So, it’s September 11, 2013. It’s been twelve years since the attack on the World Trade Center, Pentagon and the crash in Shanksville. I wasn’t even in the country on 9/11. I was in Germany at a small military base in Bavaria. About as removed as any American could have been on that day. It amazes me that despite my distance and removal, I still look back at that day and try to find connections – I think we all do. We all seem to try to find a way to make the national trauma our own. I didn’t lose anything that day except for a trip to see “Grease” in Rosenheim, but in an effort to make my own story part of the collective I had to find the connections. I had a friend in one of the towers…my best friend was working in Crystal City less than a mile from the Pentagon…my parents were at a conference in Pittsburgh…my husband was at a school in Garmisch and I was alone with my kindergartener. See, my story counts – I have a connection. But now that we’re looking back more than a decade I see just how very much this isn’t my story. Yes, our world changed that day. Yes, I was the most scared I’ve ever been. But the only thing that makes this my story is the fact that I hold American citizenship, and I watched what happened unfold with a shocked world.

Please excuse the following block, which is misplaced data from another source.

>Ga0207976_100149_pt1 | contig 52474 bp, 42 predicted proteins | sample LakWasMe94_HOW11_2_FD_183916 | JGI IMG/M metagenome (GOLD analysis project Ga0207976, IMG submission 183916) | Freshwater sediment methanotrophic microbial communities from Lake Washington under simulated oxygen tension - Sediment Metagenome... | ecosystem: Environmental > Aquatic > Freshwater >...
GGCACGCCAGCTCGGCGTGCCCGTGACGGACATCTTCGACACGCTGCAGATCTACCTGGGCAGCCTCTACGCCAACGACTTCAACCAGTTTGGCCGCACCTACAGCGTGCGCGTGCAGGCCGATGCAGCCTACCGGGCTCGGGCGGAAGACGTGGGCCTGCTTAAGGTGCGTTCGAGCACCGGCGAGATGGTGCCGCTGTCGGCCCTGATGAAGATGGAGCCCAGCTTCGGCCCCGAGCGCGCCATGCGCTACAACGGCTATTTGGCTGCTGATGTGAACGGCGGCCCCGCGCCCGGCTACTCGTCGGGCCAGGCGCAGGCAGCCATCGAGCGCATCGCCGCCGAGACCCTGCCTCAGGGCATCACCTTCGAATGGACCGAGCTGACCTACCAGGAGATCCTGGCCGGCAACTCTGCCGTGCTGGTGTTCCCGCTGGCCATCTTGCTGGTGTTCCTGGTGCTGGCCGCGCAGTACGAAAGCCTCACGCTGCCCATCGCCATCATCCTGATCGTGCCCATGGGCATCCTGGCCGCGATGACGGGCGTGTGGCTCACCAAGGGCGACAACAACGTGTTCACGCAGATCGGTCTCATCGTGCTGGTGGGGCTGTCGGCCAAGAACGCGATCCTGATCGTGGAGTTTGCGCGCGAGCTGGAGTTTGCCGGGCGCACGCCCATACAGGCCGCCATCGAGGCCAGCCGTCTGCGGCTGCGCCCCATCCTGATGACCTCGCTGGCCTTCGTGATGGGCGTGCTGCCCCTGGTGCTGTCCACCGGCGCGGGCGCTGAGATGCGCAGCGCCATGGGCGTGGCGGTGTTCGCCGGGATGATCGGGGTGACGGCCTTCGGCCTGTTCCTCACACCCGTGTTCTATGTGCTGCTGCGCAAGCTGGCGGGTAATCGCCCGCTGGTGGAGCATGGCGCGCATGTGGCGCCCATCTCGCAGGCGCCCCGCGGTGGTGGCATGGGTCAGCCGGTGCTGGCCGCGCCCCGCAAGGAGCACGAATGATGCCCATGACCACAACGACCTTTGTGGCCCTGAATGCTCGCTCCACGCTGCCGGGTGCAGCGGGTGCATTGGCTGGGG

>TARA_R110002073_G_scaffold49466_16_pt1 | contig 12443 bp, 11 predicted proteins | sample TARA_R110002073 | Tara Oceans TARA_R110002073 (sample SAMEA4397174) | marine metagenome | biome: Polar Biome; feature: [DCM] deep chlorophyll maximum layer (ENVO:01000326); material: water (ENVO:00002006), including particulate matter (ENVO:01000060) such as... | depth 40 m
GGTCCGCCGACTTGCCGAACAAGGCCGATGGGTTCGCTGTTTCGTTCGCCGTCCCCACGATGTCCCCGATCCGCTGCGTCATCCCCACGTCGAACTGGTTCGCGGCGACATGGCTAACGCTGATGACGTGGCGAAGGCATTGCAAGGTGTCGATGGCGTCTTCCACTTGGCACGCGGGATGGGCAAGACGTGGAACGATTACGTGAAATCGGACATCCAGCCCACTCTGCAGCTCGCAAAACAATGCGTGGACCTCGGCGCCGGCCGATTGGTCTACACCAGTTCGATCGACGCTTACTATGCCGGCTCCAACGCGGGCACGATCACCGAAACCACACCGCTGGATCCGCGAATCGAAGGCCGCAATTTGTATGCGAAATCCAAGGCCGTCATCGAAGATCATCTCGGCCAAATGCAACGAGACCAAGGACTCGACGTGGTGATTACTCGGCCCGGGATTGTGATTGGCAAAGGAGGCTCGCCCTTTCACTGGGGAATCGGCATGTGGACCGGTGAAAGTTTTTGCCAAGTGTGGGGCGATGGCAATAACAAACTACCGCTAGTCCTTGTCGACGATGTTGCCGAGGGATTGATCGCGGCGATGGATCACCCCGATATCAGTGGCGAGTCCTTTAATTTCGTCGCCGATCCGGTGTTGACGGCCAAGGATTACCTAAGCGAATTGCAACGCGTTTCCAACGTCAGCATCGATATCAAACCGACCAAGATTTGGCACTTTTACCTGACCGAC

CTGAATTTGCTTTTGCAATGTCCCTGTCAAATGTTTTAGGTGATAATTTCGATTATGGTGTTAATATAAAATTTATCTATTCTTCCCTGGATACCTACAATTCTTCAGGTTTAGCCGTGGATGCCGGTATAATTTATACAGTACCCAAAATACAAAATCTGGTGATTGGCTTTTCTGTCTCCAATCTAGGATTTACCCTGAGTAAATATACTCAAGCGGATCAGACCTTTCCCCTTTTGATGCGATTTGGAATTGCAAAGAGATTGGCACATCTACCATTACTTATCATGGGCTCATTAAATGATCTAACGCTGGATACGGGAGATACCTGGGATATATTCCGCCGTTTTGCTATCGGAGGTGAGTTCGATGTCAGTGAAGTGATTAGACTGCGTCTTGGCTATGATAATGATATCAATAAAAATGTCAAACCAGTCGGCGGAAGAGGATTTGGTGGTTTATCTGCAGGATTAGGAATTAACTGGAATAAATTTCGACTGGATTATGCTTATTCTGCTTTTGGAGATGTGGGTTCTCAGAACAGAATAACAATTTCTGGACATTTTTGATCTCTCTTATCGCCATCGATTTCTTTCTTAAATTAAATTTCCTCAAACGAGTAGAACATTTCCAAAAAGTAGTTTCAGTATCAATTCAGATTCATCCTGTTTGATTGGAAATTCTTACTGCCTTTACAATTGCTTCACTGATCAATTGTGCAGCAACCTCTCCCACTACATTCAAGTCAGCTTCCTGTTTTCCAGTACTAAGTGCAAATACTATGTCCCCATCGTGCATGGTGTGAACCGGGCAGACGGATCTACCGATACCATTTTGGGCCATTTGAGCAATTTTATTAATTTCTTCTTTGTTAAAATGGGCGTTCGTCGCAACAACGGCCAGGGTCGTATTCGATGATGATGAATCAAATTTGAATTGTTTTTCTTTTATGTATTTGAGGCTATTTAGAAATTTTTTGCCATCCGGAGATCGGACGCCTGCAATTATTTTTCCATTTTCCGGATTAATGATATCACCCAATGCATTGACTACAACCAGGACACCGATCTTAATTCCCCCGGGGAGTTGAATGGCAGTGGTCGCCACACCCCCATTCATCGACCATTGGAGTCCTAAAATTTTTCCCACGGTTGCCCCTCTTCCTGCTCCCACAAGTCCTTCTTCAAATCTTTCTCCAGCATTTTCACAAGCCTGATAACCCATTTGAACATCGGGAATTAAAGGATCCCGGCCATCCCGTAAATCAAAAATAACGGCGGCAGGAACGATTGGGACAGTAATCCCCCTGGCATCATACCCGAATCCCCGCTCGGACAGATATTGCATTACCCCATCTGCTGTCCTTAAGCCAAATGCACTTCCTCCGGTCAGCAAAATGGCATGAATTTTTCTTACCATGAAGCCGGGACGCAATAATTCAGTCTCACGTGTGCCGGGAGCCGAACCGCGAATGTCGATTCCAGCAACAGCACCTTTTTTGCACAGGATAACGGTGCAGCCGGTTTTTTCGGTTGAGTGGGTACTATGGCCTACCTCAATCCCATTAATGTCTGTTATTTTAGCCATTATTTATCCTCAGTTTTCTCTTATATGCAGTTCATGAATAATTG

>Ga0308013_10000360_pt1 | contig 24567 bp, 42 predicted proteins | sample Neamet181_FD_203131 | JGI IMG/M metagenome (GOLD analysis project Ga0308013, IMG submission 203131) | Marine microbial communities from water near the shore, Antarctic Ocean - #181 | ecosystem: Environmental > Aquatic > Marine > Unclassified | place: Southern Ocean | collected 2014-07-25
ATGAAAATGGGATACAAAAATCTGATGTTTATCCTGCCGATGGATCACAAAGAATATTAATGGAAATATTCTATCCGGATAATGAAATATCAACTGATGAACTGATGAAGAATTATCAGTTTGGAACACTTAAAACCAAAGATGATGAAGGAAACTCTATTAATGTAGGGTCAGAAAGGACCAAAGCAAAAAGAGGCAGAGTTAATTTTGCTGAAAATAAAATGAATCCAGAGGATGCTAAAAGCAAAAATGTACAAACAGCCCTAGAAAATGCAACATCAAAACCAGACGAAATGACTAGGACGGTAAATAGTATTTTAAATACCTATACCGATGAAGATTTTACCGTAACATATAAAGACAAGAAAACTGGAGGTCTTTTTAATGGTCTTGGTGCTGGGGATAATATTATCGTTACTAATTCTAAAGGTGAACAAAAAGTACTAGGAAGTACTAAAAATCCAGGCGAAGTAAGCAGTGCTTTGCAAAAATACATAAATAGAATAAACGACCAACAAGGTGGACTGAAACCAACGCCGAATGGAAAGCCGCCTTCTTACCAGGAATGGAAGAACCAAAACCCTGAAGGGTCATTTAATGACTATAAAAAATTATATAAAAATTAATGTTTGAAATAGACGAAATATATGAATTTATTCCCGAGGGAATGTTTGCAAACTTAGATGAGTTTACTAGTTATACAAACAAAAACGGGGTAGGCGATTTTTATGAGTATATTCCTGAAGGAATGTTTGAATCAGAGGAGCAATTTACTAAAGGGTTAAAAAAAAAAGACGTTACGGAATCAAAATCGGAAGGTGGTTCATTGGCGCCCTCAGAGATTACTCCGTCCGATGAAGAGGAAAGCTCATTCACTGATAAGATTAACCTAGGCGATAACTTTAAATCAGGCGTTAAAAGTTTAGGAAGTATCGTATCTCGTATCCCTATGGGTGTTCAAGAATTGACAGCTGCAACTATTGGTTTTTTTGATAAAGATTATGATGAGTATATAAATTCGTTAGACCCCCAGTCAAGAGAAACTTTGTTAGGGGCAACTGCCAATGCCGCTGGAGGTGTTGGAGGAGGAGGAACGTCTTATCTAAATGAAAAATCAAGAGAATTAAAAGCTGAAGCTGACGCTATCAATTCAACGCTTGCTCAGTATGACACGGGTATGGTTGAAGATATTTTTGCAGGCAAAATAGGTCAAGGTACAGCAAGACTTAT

All of that said, the thing that touched me the most back then didn’t happen on September 11th. It’s what happened on September 12th and 13th that really made me truly realize the global implications of this new war on terror. As I drove to the base on those days, the front gate was covered by a mound of flowers and candles and notes of well wishes. That image has stayed in my mind longer than any other. I can see the planes hit the towers and the towers fall to the ground on television, so those images are like pictures of a trip to Disneyland when I was three – I don’t really remember it after so much time, but the pictures make me think I do. But the mound of unity and love is cemented in my mind. I will never forget how one nation reached out to another at it’s worst hour and suddenly we weren’t Germans and Americans. We were neighbors who were hurt and confused and coming together to make a terrible situation our own story.
I didn’t lose a loved one – I don’t have images of bodies and body parts strewn through my community – but I have the story of feeling safe in an unstable world.
Today, despite all of the uncertainty and scariness in the world, I take a moment to thank those who make their job that of reaching out to others. First responders – military – the woman who asked “do you need water?” as people emerged from the rubble. Thank you, for showing us that what makes us unique is our common bond and sense of brotherhood. Thanks to all of you who put aside politics and nationality to make me feel safe in an unstable world. Thank you for sharing my story.